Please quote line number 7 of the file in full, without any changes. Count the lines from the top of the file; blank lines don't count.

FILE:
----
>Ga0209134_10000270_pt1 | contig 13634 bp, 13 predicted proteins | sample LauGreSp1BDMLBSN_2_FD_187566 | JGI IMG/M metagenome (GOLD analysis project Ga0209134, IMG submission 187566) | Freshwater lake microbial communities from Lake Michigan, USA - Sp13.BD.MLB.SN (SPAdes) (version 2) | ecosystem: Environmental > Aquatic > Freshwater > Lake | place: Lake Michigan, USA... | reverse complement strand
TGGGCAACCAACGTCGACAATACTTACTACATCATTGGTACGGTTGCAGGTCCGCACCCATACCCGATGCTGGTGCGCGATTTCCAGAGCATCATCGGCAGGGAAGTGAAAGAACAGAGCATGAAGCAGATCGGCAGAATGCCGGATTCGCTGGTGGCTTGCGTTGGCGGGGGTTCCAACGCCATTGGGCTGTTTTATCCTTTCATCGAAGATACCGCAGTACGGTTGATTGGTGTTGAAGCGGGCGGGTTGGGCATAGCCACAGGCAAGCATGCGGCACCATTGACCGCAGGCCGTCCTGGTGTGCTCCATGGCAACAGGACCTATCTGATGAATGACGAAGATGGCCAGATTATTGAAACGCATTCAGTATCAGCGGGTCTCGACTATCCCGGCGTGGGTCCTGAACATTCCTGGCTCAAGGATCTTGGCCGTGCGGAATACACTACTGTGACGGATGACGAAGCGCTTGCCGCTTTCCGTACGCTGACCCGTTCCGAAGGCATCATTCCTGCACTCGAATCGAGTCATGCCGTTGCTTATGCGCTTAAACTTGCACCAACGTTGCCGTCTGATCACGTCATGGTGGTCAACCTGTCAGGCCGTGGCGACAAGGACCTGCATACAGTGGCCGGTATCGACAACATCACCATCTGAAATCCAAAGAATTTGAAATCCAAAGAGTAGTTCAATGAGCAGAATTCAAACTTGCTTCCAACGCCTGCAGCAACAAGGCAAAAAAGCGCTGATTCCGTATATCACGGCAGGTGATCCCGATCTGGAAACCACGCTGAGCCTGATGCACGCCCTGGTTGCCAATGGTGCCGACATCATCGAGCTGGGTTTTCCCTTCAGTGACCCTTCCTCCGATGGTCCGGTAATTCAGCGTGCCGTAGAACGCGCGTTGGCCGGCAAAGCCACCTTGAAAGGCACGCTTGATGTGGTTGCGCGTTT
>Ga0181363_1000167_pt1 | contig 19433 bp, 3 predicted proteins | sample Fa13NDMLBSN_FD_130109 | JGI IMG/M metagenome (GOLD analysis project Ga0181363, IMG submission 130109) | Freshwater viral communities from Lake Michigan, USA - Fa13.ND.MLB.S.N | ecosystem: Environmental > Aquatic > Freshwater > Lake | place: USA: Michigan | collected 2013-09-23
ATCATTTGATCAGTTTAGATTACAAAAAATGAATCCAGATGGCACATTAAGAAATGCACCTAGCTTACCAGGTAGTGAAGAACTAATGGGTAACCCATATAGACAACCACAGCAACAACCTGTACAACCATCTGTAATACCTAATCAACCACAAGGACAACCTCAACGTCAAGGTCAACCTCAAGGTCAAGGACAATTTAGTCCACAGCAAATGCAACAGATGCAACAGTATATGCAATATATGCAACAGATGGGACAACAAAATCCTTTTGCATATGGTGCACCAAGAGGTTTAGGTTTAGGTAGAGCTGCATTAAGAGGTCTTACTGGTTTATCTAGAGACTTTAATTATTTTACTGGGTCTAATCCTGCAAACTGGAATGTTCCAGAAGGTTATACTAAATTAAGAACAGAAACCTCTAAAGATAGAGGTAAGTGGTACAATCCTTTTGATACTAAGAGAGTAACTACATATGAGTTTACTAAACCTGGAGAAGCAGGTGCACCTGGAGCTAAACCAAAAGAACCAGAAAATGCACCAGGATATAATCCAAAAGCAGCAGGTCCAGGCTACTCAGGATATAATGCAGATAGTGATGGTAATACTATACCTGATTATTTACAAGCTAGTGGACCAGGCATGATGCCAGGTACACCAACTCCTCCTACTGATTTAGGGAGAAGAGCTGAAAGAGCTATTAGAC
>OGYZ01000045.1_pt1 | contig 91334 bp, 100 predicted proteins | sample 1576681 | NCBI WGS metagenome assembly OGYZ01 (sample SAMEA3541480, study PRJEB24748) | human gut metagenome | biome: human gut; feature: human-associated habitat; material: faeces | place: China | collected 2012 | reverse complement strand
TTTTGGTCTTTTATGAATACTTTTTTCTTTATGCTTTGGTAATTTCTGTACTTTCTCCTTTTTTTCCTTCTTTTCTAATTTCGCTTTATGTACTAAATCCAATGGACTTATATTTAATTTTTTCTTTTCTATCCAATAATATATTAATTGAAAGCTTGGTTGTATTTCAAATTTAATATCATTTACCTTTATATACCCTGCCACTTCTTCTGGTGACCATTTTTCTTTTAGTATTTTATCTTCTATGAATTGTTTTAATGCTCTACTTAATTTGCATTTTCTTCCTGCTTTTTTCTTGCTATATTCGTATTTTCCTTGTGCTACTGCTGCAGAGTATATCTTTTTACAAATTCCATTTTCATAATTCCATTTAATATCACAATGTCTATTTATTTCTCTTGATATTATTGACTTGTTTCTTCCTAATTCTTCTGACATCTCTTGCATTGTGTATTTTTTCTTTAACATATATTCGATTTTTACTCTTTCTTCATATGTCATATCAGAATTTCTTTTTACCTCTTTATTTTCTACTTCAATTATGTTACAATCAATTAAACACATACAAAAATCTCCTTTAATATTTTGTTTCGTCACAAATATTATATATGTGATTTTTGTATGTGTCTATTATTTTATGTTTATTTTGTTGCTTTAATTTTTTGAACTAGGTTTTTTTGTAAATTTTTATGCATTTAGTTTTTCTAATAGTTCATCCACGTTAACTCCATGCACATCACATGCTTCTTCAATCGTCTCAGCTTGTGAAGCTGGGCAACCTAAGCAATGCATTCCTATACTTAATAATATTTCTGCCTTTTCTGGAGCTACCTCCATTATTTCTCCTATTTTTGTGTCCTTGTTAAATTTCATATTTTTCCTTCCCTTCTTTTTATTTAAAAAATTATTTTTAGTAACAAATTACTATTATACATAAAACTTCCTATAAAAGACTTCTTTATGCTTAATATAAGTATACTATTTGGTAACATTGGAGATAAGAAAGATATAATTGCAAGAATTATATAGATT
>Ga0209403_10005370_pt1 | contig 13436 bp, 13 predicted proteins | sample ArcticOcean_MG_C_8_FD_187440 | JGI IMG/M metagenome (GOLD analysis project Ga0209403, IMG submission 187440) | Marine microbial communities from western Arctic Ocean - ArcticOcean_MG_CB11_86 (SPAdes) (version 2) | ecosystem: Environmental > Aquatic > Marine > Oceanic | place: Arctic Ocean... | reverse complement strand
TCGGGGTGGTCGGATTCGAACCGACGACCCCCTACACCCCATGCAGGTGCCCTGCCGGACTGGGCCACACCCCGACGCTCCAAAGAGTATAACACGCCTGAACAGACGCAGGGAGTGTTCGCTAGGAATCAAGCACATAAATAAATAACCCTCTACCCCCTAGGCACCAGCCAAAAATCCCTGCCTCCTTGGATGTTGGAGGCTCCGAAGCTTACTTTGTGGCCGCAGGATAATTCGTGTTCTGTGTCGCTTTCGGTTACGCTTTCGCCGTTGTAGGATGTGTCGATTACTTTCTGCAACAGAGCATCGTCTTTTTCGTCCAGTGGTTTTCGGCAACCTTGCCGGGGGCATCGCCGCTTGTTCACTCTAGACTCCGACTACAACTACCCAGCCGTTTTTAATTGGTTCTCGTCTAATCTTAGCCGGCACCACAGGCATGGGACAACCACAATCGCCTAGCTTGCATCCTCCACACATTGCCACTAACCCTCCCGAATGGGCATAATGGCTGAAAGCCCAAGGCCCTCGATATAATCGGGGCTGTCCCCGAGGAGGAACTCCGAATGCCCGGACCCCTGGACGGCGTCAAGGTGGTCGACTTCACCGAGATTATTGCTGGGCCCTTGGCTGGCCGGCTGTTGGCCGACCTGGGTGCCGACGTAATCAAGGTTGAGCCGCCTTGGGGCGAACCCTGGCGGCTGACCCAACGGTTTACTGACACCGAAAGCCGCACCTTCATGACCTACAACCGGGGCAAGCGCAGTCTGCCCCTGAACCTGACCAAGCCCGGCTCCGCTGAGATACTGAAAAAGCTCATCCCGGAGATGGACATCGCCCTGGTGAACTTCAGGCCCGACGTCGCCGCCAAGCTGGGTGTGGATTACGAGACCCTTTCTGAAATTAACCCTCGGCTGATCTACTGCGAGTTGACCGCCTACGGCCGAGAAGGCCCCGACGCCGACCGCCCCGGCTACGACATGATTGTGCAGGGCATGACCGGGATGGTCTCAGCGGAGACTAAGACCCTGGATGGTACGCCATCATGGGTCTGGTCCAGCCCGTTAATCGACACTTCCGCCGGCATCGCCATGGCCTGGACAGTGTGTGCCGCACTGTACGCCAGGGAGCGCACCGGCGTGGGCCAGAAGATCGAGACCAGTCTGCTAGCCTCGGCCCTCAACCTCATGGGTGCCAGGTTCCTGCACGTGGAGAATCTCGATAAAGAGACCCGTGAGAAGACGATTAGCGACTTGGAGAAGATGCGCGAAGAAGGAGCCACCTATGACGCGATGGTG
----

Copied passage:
>Ga0209403_10005370_pt1 | contig 13436 bp, 13 predicted proteins | sample ArcticOcean_MG_C_8_FD_187440 | JGI IMG/M metagenome (GOLD analysis project Ga0209403, IMG submission 187440) | Marine microbial communities from western Arctic Ocean - ArcticOcean_MG_CB11_86 (SPAdes) (version 2) | ecosystem: Environmental > Aquatic > Marine > Oceanic | place: Arctic Ocean... | reverse complement strand